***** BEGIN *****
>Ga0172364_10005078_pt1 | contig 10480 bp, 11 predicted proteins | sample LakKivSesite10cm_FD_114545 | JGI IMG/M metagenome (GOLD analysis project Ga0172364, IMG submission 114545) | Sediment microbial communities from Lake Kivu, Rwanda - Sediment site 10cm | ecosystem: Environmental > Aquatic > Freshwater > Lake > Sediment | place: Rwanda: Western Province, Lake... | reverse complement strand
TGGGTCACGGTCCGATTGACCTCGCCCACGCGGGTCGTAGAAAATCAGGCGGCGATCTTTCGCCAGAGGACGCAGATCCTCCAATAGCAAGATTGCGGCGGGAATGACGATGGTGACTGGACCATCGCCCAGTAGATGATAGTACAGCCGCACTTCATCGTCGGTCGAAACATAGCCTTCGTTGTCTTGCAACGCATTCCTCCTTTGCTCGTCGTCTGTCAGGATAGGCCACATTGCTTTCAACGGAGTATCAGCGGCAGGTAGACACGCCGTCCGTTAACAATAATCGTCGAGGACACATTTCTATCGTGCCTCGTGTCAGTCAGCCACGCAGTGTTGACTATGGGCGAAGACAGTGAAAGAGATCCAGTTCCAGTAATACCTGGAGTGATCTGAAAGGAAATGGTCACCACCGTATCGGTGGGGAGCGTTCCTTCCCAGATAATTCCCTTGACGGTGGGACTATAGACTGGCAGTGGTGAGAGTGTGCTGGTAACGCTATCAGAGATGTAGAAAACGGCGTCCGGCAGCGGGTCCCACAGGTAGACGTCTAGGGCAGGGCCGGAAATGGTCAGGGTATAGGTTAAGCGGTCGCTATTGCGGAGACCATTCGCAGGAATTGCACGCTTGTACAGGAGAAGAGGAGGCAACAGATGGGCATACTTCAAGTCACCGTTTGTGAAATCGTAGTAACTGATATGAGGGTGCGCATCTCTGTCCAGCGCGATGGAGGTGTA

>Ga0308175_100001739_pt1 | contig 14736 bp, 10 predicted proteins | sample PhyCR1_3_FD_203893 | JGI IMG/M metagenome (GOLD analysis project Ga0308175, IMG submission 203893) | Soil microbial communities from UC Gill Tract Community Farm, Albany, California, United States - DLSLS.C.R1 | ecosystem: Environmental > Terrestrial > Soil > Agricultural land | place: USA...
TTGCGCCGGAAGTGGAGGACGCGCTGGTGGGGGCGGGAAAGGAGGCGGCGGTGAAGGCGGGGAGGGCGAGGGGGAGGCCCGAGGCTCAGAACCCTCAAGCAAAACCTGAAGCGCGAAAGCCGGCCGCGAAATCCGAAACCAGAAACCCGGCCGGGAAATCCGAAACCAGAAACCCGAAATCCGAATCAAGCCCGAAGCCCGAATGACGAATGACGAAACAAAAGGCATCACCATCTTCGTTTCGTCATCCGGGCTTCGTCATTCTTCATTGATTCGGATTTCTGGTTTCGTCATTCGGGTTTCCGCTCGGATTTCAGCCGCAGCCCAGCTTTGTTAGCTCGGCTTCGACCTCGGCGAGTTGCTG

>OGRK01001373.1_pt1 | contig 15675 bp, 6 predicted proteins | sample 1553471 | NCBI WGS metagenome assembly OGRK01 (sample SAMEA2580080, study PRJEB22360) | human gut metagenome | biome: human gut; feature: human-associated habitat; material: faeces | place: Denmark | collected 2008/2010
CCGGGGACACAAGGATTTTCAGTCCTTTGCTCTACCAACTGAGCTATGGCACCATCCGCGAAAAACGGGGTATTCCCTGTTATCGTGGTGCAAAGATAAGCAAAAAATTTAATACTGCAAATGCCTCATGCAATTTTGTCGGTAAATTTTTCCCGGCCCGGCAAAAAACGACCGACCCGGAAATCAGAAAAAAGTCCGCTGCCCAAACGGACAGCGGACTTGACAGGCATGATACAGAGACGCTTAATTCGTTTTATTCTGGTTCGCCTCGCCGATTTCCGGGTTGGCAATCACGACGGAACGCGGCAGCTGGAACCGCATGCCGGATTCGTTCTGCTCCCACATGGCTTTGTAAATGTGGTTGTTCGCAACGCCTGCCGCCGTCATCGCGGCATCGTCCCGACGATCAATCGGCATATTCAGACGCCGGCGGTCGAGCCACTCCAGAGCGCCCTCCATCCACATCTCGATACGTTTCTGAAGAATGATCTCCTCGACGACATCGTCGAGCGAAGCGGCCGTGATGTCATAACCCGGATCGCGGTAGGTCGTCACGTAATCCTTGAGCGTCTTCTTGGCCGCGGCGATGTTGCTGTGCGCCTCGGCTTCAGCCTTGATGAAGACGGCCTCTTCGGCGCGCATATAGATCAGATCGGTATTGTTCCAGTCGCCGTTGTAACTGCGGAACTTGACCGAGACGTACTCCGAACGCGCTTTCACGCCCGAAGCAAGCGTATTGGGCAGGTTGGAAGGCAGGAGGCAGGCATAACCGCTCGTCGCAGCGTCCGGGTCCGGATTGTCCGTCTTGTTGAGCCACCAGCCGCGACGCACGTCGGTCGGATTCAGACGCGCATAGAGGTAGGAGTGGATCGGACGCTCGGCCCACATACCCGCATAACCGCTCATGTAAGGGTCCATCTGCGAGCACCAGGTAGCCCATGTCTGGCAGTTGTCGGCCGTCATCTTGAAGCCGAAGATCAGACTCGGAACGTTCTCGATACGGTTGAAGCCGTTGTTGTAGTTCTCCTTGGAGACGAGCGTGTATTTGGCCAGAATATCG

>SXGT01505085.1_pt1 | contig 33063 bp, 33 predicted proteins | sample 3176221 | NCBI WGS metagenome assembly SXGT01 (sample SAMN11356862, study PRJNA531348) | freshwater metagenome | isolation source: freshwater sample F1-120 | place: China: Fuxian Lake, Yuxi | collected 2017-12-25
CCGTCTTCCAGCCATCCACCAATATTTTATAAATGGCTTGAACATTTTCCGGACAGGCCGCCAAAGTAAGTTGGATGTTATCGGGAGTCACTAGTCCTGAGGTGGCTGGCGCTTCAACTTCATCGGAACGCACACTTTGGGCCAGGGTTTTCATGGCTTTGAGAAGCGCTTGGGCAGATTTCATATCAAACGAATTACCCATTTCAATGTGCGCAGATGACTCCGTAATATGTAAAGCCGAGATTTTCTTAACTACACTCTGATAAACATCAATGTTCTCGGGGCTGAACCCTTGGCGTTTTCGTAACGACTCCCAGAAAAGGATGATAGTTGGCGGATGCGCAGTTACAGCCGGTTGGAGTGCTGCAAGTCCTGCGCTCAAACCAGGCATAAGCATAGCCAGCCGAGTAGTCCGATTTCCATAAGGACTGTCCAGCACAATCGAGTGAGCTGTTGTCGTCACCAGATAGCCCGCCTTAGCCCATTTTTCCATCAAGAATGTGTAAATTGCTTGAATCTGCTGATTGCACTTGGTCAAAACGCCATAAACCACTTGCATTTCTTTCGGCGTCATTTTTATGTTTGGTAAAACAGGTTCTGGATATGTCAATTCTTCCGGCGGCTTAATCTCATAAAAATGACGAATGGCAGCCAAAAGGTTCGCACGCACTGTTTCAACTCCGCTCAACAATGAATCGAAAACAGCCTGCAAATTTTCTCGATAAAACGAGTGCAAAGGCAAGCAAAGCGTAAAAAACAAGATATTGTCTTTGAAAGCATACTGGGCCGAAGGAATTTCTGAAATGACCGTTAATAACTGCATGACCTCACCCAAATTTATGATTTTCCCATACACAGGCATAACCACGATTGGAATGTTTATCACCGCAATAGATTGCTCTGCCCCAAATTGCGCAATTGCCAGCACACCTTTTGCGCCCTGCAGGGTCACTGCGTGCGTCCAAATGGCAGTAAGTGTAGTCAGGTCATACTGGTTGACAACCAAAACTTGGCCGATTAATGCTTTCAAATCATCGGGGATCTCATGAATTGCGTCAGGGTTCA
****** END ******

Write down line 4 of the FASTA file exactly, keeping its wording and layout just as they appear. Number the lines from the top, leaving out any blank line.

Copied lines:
TTGCGCCGGAAGTGGAGGACGCGCTGGTGGGGGCGGGAAAGGAGGCGGCGGTGAAGGCGGGGAGGGCGAGGGGGAGGCCCGAGGCTCAGAACCCTCAAGCAAAACCTGAAGCGCGAAAGCCGGCCGCGAAATCCGAAACCAGAAACCCGGCCGGGAAATCCGAAACCAGAAACCCGAAATCCGAATCAAGCCCGAAGCCCGAATGACGAATGACGAAACAAAAGGCATCACCATCTTCGTTTCGTCATCCGGGCTTCGTCATTCTTCATTGATTCGGATTTCTGGTTTCGTCATTCGGGTTTCCGCTCGGATTTCAGCCGCAGCCCAGCTTTGTTAGCTCGGCTTCGACCTCGGCGAGTTGCTG